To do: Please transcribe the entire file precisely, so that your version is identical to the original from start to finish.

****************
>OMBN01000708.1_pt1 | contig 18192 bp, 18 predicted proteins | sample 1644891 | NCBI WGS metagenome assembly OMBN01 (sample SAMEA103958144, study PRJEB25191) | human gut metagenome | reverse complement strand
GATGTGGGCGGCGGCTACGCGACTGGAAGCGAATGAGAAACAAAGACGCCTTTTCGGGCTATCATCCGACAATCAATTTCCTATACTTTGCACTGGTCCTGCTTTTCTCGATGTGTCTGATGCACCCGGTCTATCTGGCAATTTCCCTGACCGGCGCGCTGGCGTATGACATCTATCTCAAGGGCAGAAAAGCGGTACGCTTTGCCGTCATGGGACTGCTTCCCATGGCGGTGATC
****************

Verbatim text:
>OMBN01000708.1_pt1 | contig 18192 bp, 18 predicted proteins | sample 1644891 | NCBI WGS metagenome assembly OMBN01 (sample SAMEA103958144, study PRJEB25191) | human gut metagenome | reverse complement strand
GATGTGGGCGGCGGCTACGCGACTGGAAGCGAATGAGAAACAAAGACGCCTTTTCGGGCTATCATCCGACAATCAATTTCCTATACTTTGCACTGGTCCTGCTTTTCTCGATGTGTCTGATGCACCCGGTCTATCTGGCAATTTCCCTGACCGGCGCGCTGGCGTATGACATCTATCTCAAGGGCAGAAAAGCGGTACGCTTTGCCGTCATGGGACTGCTTCCCATGGCGGTGATC